I’m currently DMing 4 campaigns right now, and although the games are different, the groups are pretty similar. They are all biweekly or monthly for between 3 to 5 players who are mostly in their 20s and 30s with some roleplaying experience. I love running for all of them, but because I’m hooked on tabletop games, I think everyone should play, including people who aren’t so demographically similar to me.
And that’s how I found myself running a game for 10 teenagers, most of whom had never played before.
You can imagine how well that went.
To fill in the details, I volunteer for drop-in high school tutoring at a local community center. Over summer vacation this year, I instead ran a weekly, drop-in D&D game, including the session referenced above. Here’s what I learned.
I run a lot of Dungeons & Dragons, and although I enjoy high fantasy with elves and dwarves, it’s nice to play in other worlds as well. One easy alternative for D&D 5th Edition (5E) players is Pugmire, a 5E hack where everyone plays as dogs. Set on a future Earth, humans disappeared centuries ago and left behind intelligent, bipedal animals, such as dogs, cats, and badgers. These animals have formed medieval kingdoms with swords and magic. Players explore the ruins of man, find ancient artifacts, and battle the “Unseen,” demons that humans could never see but dogs always barked at.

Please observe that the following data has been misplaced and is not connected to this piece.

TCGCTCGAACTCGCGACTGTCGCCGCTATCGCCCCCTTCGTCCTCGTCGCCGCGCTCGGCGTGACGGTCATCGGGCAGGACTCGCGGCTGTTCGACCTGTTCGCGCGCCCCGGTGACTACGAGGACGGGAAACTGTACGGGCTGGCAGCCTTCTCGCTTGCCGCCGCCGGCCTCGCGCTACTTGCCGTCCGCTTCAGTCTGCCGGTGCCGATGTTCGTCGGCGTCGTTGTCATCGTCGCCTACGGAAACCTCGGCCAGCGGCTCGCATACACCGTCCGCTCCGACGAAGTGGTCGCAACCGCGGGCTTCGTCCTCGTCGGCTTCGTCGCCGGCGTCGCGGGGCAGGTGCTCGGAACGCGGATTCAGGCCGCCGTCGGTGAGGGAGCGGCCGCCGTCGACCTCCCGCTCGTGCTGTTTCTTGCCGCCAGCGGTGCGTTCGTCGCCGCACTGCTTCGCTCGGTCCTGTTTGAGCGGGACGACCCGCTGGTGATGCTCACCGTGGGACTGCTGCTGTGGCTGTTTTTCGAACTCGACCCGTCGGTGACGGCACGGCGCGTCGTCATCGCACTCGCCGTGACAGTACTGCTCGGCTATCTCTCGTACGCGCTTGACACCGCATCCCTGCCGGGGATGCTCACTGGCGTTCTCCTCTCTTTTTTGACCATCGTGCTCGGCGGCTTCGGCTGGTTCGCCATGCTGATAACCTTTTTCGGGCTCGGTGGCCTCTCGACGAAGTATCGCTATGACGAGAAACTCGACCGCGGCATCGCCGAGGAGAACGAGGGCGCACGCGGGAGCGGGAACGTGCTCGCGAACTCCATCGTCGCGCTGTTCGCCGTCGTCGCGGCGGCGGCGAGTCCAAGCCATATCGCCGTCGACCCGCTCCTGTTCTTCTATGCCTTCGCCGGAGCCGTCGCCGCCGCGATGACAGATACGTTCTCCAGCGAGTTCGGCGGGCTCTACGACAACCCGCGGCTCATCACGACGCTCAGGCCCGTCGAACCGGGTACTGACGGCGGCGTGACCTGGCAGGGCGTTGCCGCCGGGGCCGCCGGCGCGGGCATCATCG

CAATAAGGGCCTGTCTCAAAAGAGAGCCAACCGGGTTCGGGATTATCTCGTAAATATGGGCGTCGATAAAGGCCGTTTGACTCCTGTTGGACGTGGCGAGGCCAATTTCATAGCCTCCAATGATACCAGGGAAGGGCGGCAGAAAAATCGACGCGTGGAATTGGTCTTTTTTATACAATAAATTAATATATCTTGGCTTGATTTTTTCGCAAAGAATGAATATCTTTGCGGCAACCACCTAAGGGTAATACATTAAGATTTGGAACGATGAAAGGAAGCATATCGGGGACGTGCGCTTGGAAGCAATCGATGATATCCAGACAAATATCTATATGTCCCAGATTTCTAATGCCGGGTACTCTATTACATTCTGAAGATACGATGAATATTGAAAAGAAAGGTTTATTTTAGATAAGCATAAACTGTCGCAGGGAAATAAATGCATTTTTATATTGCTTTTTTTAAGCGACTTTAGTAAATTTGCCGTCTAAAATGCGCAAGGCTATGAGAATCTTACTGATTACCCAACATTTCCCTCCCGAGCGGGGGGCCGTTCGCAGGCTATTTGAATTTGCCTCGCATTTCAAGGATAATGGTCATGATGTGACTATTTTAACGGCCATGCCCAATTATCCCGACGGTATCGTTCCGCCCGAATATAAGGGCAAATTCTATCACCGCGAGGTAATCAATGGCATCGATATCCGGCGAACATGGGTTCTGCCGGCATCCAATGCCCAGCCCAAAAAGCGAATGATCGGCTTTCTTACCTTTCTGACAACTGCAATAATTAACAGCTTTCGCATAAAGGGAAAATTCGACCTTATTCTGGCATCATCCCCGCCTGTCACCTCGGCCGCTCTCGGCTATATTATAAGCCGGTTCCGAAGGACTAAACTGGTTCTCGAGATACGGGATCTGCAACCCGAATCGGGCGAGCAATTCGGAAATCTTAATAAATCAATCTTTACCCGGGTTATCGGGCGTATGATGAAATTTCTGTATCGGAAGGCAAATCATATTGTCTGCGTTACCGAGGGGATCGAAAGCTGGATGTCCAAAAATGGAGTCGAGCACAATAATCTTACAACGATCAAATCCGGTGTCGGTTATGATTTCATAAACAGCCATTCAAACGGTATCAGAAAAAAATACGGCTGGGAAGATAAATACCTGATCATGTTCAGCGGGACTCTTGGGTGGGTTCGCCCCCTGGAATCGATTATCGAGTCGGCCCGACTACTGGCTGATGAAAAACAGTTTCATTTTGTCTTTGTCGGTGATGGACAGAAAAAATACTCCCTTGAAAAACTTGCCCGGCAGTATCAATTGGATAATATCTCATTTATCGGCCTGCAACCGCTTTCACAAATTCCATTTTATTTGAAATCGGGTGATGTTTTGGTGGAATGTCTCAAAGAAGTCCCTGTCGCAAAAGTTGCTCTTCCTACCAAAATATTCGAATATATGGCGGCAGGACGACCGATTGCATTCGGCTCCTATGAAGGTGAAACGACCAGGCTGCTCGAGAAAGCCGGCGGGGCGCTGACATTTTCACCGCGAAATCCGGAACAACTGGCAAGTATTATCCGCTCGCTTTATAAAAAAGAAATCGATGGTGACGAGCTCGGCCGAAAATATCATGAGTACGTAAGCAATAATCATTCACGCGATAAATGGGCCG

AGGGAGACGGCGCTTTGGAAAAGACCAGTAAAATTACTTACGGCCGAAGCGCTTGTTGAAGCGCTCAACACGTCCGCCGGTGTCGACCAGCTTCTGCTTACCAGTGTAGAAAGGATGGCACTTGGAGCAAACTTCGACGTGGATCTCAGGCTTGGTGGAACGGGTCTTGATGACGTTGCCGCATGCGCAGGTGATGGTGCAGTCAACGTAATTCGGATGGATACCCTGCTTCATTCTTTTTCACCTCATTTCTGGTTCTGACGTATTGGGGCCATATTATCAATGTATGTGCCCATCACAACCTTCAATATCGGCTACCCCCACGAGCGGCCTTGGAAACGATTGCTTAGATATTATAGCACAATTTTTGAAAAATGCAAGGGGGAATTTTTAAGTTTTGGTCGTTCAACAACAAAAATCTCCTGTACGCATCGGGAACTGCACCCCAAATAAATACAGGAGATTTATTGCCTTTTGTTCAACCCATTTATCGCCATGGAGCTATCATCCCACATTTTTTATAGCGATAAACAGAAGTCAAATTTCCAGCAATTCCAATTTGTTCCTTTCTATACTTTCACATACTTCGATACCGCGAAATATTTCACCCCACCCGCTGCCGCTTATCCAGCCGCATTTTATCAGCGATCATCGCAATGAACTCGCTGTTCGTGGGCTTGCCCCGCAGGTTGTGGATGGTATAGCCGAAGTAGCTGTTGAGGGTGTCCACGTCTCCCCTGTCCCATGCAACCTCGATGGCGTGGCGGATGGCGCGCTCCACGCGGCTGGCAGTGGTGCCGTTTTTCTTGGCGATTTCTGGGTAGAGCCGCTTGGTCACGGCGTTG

Let me describe how adventure preparation usually goes for me.
Immediately after the last session, I have seemingly endless ideas of how the next adventure could go. Over the next week, I keep having great ideas while I’m eating breakfast, biking, showering, and everywhere else in life. Then, it is night before the next session, and I sit down to write my prep.
And then I’m stuck. I stare at a blank screen, and then realize I have been reading reddit for a half-hour and still haven’t figured anything out.
GMs can also have writer’s block, and every writer has a trick for how they get over it. My trick is to start with an adventure structure.
Many bloggers write a “Books I Read Last Year” or “Recommended Movies” post at the end of the year. Frankly, I think most people do it because other people do it and because they’re really easy to write. It’s a total cop-out for generating content.
In fact, it’s such a good cop-out that I’m going to do it, too. It’s still a nice way to review the past year and share what I did. Here are the some things that I loved from 2018.
After my last stint writing and publishing a tabletop adventure, I was inspired to take a shot at writing a rule system. With a few playtests and a PDF from an online Word template, I now also call myself a game designer by sharing “College Contagion.”
I spend a lot of time preparing for my Dungeons & Dragons (D&D) games. Not only do I plan the adventures themselves, but I also watch, read, and listen to advice about being a better Dungeon Master (DM). And for fun, I watch streams of other D&D games, which is also preparation because I am studying what the DM is doing in their game. Some DMs are amazing, and some are only okay. I can tell by watching them, and that made me wonder: which one am I? Continue reading “Watching Tape”
I’m excited to announce that I have achieved #4 of my 2017 New Year’s Goals: I published a one-shot RPG adventure called “Spies Like You” earlier this month. Although it was self-published, six people (with only one self-proclaimed shill) have purchased it so far, so with a grand total of $1.94, I am officially a professional writer.
This last week, I ran my first murder mystery adventure for my weekly Dungeons & Dragons group. I have designed many adventures, written a handful of mystery stories, and critiqued many mystery book, but I had never quite combined those into writing a mystery adventure. Continue reading “Running a D&D Murder Mystery”